UFC 149: Head to Toe Breakdown of Urijah Faber vs. Renan Barao
Amidst the story of Ultimate Fighter coach Dominick Cruz having being lost to injury, Renan Barao steps in his place for the interim Bantamweight Championship.
To many casual fans, it's a no-brainer that Faber is going to win and set up a title unification bout with Cruz. However many people are overlooking the skill set that Barao brings to this fight.
In this slideshow I'm going to break down the fight based on several key areas:
Tale of the Tape
Tale of the Tape
|Urijah Faber||Renan Barao|
When looking at the two's record and measurables, the only true advantage that Barao has is in his age. So the only question to ask among Faber fans is if the youth and exuberance of Barao can overcome the craftiness and know how of Faber.
There's no secret that there was a certain animousity between Faber and Dominick Cruz that won't be duplicated against Barao. Barao is coming into this bout essentially with house money. Faber is the bigger name and he's just a very good up and comer from Brazil that will finish you when he sees the opening. Faber is one of the better grinders in the game, but he will definitely go for the kill too, which makes this match all the more interesting.
EDGE—Barao. Pressure bursts pipes, and Faber is 0-4 in his last four championship matches after dominating the featherweight division in the early days of WEC fame. Barao is playing with house money and has very little if anything to lose in this match.
Every fight begins on the feet, and that's exactly where Barao would like the fight to stay. Faber has shown solid technique on the feet, however it can't be discounted that Barao is training partners with Jose Aldo, who dominated Faber and decimated his left leg with crushing low kicks.
The numbers show that 55 percent of all successful strikes for Faber are standing while 85 percent of Barao's successful strikes come standing. So it's no secret who wants to stay on the feet more, and no secret as to who the better striking belongs to.
This is where the numbers can be a bit skewed. On the surface, it would look like Faber hands down would be the better wrestler, however the numbers against top flight competition show differently.
Faber— 32% takedown rate 16/50 58% takedown defense 15 fights
Barao— 78% takedown rate 7/9 93% takedown defense 6 fights
Keep in mind that even though the initial numbers show one thing, the sample size is much different. For instance, Barao's sample size is five fights, while Faber's is 15 against championship caliber fighters. So by looking at the eye test of wrestling skills, there's just one way to go with this one.
Faber— 14 career submissions in 31 fights.
Barao— 13 career submissions in 30 fights.
The numbers are close but I think this truly comes down to one thing. Faber is a brown belt in Brazilian Jiu Jitsu and Barao is a black belt.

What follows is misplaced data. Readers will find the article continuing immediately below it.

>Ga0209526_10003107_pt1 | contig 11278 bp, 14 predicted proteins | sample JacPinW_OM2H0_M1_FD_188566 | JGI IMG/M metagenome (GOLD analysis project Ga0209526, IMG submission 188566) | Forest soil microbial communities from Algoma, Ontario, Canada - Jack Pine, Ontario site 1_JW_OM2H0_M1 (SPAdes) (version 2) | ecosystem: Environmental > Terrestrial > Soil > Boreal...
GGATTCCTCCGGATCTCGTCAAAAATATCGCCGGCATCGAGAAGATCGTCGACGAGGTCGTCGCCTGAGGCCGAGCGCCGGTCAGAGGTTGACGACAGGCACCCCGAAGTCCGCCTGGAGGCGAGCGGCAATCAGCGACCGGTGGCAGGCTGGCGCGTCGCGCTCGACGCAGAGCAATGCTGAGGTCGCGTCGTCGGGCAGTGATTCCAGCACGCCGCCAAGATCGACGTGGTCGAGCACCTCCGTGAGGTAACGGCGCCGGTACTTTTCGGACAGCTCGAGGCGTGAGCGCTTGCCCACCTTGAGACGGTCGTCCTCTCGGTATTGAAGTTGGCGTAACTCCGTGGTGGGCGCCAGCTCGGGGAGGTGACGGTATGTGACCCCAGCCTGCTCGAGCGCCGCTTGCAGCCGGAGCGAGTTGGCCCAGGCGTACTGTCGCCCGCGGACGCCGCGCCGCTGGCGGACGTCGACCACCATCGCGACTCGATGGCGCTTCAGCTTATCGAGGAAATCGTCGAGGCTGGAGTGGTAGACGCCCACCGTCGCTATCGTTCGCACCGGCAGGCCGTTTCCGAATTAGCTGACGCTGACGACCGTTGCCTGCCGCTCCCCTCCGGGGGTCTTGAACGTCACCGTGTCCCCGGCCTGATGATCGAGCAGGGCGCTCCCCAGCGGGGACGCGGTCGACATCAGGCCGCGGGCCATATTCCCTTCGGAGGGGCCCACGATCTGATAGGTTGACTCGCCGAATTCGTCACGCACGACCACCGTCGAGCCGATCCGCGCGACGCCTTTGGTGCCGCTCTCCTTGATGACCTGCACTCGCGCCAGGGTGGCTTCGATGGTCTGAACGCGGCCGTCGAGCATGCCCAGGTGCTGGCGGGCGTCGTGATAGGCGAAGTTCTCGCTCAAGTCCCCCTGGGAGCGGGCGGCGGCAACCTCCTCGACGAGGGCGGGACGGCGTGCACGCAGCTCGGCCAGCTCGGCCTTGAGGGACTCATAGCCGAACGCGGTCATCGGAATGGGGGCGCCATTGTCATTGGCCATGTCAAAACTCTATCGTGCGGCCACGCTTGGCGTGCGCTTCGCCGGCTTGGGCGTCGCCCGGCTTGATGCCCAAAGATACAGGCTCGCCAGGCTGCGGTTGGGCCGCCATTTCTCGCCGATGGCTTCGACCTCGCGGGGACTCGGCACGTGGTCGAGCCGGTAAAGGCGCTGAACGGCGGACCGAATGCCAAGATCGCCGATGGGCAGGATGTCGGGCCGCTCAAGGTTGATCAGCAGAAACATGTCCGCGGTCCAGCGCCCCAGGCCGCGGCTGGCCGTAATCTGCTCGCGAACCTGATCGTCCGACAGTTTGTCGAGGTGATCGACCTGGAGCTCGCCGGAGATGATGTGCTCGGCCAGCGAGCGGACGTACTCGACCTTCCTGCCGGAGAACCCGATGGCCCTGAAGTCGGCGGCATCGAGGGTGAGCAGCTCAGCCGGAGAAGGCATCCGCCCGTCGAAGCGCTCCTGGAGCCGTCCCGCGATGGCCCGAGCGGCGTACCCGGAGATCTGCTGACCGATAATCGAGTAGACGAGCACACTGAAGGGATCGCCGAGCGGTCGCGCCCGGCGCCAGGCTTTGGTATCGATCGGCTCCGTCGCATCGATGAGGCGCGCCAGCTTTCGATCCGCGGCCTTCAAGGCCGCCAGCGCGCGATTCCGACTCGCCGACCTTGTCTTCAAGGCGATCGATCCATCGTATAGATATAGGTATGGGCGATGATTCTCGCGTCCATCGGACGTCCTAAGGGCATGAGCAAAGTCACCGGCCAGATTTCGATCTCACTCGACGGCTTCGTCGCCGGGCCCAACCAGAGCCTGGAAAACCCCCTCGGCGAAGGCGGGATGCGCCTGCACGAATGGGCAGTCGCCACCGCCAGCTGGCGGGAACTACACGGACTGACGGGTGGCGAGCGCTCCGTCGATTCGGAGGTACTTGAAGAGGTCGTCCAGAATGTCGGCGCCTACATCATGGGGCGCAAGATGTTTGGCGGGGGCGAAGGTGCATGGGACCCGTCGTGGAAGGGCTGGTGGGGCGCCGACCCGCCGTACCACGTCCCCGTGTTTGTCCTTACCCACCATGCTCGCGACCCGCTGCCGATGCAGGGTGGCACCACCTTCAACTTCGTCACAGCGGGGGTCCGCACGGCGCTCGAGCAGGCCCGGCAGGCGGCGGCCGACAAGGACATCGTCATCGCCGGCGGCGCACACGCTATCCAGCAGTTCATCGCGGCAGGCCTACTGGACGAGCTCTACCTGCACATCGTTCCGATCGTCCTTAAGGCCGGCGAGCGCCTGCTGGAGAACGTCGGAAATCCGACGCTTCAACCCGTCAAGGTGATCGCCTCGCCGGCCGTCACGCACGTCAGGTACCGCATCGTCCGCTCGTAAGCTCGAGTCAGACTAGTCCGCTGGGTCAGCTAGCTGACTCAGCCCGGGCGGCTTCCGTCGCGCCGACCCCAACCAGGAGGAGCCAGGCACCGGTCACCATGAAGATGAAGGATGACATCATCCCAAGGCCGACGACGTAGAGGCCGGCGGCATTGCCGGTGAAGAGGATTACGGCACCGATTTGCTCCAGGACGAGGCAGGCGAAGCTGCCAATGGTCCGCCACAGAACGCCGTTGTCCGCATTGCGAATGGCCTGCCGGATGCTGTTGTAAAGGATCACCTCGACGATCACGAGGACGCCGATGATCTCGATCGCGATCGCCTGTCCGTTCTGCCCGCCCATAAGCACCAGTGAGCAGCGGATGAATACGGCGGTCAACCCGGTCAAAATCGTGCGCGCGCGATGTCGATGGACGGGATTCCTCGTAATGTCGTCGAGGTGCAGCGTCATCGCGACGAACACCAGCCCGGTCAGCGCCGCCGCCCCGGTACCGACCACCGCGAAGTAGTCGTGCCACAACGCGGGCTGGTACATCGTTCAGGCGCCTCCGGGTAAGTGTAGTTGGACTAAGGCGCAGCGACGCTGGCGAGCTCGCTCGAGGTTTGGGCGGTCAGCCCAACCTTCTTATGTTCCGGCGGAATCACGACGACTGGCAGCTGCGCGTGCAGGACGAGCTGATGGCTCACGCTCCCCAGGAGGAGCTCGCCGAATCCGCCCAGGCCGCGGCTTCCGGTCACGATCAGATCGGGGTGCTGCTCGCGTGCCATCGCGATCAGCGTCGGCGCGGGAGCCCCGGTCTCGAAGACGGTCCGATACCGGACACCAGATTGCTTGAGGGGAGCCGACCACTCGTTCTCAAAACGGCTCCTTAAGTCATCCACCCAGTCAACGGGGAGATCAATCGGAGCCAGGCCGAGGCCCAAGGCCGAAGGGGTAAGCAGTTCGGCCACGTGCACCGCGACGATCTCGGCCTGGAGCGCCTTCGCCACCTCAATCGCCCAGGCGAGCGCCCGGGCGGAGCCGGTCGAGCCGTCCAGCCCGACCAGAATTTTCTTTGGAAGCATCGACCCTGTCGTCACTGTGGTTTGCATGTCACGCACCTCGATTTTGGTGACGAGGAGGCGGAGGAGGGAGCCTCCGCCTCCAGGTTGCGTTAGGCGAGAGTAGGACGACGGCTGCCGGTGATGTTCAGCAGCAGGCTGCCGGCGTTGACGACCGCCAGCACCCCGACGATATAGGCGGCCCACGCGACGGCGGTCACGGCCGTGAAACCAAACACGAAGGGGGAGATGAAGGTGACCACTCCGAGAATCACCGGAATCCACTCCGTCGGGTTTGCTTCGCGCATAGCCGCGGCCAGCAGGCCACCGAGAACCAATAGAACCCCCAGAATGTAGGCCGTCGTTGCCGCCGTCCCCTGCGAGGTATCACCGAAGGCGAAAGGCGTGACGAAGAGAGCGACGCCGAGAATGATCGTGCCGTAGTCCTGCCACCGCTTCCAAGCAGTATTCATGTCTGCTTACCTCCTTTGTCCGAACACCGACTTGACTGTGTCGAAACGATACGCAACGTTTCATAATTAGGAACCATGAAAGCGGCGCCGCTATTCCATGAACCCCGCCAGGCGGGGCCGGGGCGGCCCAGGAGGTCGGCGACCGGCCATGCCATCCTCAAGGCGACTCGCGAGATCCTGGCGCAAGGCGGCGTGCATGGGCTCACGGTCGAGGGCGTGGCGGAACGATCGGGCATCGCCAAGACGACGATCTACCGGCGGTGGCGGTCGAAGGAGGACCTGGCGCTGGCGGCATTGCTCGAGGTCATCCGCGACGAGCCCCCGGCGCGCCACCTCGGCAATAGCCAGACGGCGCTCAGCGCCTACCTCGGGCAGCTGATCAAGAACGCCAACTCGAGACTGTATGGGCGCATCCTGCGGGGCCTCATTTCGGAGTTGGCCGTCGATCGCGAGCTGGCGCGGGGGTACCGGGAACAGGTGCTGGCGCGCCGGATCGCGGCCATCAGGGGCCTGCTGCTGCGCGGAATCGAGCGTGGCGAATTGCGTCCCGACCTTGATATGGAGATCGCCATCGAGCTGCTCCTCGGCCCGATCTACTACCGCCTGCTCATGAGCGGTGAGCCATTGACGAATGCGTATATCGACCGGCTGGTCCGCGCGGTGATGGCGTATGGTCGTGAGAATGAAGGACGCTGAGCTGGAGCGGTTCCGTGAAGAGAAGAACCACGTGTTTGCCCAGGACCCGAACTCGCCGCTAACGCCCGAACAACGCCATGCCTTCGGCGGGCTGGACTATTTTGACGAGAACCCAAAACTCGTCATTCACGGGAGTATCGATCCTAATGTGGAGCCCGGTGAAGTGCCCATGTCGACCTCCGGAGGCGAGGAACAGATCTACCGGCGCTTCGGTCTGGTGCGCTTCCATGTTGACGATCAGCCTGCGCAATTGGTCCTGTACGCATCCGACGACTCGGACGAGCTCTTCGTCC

Now anybody who has a black belt in any martial art knows that the difference between the two is a little more dedication and responsibility. The skill levels are almost the same. However with that being said, Barao has done it against many Brazilian Jiu Jitsu practitioners, which seals the deal.
Of all the recorded data for the two fighters this one is still a hard one to call.
We haven't truly gotten a chance to see Barao's clinch work but the flashes he's shown have been explosive: heavy knees and uppercuts from the clinch position. However it's Faber that does more with his clinch and has been known to use it for multiple causes.
There really is only one way to go on this one. Barao is impressive, having won 28 of his 30 matches. However up until 5 fights ago he'd done it in regional circuits against other fellow Brazilians. Once back in 2006 he faced Rony Mariano, who's in the UFC today. That means in 24 of his 30 matches he's fought largely against not as stiff of competition.
Faber, on the other hand, was the face of the WEC as its featherweight champion. He was also longtime King of the Cage Bantamweight Champion and has held both belts simultaneously. He was at one time a top ten P4P fighter and could very well see himself right back into that mix with a victory against Barao and another against Cruz.
There's no competition here.
This is not going to be an easy fight for either man. The one key in this match will be Barao's takedown defense and work off of his back. If his 93 percent takedown defense holds up and he can keep this match standing up, I can see him winning a decision. However if Faber is able to take him down and control him, I can easily see Faber winning as well.
The way I see it going, Faber will struggle to take Barao down in the first followed by a few rounds of mixed results.
Verdict: Faber by 4th round submission. Yes, Barao does have the edge in submissions, but even the great Minotauro Nogueira was submitted, so no one is immune to a good submission artist like Faber. I think if Faber takes Barao into the championship rounds he'll have an excellent chance of ending his championship fight losing streak and earning the right to fight his nemesis.